Upon ordering the opening of insolvency proceedings, the Court usually appoints a (final) insolvency administrator. He is charged with the administration of the debtor's assets and business. The management of the insolvent company and the preliminary administrator are no longer in charge of the company affairs. Ordinarily, the same person who was appointed as preliminary administrator is also appointed final administrator. The (final) administrator is authorized to enter into transactions which bind the insolvency estate and grant creditors preferential claims (Masseforderungen). The administrator may try to maintain the insolvent company as a going concern, at least until the first creditors' meeting (Glubigerversammlung) has taken place. The first creditors' meeting is to be held at the latest three months after the opening of final proceedings. On the basis of a report compiled by the administrator, the creditors' meeting decides whether the company is to be liquidated or provisionally continued and restructured. It can instruct the administrator to prepare an insolvency plan (see below). If the administrator wants to shut down the debtor's business or parts thereof prior to the first creditors' meeting, he requires the consent of the creditors' committee (to the extent appointed).
Both the preliminary and final administrator are under the supervision of the Insolvency Court. The creditors can exert influence by way of the creditors' meeting and the (preliminary or final) creditors' committee (Glubigerausschuss). It is in the authority of the creditors' meeting to either confirm or exchange the final insolvency administrator. Decisions are made by a majority that represents the majority of the value of the claims against the debtor, whereas subordinated claims confer no voting rights. Major creditors can, to a certain extent, force their will upon a minority, e.g. to accept a certain transaction. However, the Court can repeal a creditors' meeting's resolution on the grounds that it contradicts the common interest of all creditors. The administrator must submit certain major decisions to a vote by the creditors' meeting. The creditors' meeting also decides on whether or not the appointment of a preliminary creditors' committee by the Court is to be upheld or, in case no preliminary creditors' committee has been appointed, whether to appoint a creditors' committee.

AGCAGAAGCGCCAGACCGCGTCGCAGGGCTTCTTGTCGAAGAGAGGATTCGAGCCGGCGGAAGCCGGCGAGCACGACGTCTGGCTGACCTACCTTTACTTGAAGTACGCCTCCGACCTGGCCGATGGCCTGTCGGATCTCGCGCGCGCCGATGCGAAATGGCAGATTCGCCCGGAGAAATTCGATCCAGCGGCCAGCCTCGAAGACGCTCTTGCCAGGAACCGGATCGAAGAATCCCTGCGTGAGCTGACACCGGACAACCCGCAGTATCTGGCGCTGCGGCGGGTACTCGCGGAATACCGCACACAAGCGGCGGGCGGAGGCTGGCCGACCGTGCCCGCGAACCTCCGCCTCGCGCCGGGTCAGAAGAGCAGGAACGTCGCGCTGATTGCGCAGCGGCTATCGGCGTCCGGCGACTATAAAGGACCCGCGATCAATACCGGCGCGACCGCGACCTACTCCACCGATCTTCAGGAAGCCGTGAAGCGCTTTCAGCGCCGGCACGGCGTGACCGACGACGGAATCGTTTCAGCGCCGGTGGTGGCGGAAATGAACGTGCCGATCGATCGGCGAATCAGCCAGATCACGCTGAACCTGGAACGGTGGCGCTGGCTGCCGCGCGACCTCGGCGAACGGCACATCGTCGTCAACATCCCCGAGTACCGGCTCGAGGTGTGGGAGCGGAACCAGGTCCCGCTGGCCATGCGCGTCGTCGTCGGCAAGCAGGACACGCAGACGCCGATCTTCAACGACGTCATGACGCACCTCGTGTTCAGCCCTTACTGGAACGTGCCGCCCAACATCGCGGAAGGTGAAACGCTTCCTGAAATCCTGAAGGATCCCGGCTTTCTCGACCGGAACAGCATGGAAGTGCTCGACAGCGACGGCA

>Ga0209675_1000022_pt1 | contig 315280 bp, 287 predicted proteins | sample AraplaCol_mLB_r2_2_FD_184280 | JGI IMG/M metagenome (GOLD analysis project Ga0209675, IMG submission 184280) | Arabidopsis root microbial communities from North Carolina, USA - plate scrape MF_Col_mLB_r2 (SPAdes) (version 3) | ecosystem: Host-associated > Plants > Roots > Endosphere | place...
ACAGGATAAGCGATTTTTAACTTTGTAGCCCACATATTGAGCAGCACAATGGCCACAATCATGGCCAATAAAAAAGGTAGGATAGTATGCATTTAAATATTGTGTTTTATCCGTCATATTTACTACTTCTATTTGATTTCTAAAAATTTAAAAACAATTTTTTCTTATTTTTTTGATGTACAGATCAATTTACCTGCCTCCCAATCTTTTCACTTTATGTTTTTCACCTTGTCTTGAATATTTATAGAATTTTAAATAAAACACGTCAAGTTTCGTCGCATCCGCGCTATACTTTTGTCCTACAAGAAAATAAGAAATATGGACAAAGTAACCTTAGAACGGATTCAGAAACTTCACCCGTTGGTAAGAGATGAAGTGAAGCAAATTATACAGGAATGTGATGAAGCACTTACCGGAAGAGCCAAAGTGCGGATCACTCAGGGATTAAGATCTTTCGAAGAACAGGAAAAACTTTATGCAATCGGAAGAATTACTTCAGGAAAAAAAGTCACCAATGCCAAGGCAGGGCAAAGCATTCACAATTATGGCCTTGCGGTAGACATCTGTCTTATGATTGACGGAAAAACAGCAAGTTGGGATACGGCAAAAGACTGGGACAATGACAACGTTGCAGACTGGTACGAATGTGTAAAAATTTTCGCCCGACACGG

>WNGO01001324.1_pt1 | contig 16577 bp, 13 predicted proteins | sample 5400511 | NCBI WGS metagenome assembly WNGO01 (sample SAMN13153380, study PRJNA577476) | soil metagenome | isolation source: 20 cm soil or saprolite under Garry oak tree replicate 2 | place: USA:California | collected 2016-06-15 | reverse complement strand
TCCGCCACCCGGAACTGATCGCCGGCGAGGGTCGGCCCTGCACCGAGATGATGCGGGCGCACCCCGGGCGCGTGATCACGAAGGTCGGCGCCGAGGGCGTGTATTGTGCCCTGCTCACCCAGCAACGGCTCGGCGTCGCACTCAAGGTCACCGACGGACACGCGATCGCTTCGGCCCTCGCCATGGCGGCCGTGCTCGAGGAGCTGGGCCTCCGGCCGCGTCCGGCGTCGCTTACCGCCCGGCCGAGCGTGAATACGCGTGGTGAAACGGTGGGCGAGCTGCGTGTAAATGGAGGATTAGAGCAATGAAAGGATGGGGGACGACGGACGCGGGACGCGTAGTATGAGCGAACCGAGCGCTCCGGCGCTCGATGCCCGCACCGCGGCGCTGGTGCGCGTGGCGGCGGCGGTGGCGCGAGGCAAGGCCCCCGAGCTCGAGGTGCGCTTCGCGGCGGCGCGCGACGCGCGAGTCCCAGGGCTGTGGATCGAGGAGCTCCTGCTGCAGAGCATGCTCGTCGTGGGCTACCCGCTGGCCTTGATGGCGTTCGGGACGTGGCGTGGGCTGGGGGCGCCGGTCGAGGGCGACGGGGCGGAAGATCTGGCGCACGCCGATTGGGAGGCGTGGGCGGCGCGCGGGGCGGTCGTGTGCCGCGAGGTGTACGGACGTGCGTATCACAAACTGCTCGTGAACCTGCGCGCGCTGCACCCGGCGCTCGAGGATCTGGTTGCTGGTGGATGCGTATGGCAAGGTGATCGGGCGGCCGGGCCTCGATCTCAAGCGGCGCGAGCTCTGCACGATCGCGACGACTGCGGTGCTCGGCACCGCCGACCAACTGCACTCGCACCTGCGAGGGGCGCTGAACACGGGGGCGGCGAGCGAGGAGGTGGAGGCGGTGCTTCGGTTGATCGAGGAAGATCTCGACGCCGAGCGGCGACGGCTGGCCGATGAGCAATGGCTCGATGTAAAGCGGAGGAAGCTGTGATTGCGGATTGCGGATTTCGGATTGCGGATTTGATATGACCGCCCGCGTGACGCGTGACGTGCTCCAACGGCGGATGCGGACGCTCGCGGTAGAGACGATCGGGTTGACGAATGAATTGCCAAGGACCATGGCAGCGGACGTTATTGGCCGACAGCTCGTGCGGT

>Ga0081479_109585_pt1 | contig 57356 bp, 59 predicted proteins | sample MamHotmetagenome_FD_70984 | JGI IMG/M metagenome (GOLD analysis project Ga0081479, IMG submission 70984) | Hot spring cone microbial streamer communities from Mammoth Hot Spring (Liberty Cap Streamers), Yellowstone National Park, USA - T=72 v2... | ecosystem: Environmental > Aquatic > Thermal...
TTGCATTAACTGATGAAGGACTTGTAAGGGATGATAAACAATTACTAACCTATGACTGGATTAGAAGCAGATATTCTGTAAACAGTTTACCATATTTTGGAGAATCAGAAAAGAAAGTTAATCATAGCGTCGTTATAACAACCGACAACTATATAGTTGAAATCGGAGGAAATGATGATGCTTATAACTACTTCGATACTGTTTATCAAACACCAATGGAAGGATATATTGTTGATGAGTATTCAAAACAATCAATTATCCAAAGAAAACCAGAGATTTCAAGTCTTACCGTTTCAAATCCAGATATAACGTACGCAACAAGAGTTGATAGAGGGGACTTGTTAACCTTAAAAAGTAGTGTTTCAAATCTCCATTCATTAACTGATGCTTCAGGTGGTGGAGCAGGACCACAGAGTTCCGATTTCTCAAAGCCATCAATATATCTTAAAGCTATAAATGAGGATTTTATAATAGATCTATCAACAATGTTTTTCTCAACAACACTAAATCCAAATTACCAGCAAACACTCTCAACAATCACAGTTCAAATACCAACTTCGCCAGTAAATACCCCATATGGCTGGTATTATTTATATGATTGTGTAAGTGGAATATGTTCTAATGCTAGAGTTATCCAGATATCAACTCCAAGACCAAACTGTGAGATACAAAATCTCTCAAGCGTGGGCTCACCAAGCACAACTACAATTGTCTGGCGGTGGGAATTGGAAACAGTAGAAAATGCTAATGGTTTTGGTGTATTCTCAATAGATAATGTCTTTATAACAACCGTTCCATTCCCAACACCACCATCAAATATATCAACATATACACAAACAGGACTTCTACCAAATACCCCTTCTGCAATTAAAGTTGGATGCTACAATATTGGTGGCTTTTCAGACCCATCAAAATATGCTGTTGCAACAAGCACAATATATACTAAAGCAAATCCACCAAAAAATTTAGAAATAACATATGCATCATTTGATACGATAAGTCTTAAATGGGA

The administrator must pay particular attention to securing the debtor's assets, the collection of outstanding claims and the decision as to whether to continue the business based upon an economic evaluation of the enterprise and the reasons for the insolvency. If the decision is made that the business of the insolvent company will not be continued, the assets of the business will be liquidated and the proceeds distributed to the creditors (see below for a more detailed description of the distribution). After the proceeds have been distributed, the company is dissolved and any residual claims of the creditors are essentially of no value.
The Insolvency Code provides opportunities for the administrator to reorganize the company's business. Certain types of agreements such as assignment contracts (Auftrag) and agency agreements (Geschftsbesorgungsvertrag) entered into by the insolvent company as principal, e.g. sales agency agreements, are automatically
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terminated as of the opening of the insolvency proceedings, regardless of their term. Furthermore, the administrator can decide whether to refuse further performance of certain agreements entered into prior to the opening of proceedings which have not been fully performed by both parties. Depending on his choice, the creditor's respective claim is either preferential or a mere insolvency claim. Different provisions and legal consequences apply to different types of agreements, such as financing arrangements, rent and lease contracts, contracts regarding the purchase of goods under retention of title clauses and employment/service contracts.